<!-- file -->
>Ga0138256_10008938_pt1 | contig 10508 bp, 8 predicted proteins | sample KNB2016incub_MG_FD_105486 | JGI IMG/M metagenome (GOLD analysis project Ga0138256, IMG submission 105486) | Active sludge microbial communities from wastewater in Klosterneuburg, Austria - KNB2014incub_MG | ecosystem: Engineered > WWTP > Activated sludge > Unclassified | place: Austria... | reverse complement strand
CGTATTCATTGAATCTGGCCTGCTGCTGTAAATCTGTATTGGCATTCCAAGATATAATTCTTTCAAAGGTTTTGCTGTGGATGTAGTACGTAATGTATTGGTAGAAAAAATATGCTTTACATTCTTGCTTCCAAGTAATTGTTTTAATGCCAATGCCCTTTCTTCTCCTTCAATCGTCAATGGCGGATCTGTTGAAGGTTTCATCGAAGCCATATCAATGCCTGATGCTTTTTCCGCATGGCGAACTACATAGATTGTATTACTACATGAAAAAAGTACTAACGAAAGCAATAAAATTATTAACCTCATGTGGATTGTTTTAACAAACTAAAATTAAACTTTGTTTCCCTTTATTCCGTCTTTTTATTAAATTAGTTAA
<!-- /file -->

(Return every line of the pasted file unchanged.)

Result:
>Ga0138256_10008938_pt1 | contig 10508 bp, 8 predicted proteins | sample KNB2016incub_MG_FD_105486 | JGI IMG/M metagenome (GOLD analysis project Ga0138256, IMG submission 105486) | Active sludge microbial communities from wastewater in Klosterneuburg, Austria - KNB2014incub_MG | ecosystem: Engineered > WWTP > Activated sludge > Unclassified | place: Austria... | reverse complement strand
CGTATTCATTGAATCTGGCCTGCTGCTGTAAATCTGTATTGGCATTCCAAGATATAATTCTTTCAAAGGTTTTGCTGTGGATGTAGTACGTAATGTATTGGTAGAAAAAATATGCTTTACATTCTTGCTTCCAAGTAATTGTTTTAATGCCAATGCCCTTTCTTCTCCTTCAATCGTCAATGGCGGATCTGTTGAAGGTTTCATCGAAGCCATATCAATGCCTGATGCTTTTTCCGCATGGCGAACTACATAGATTGTATTACTACATGAAAAAAGTACTAACGAAAGCAATAAAATTATTAACCTCATGTGGATTGTTTTAACAAACTAAAATTAAACTTTGTTTCCCTTTATTCCGTCTTTTTATTAAATTAGTTAA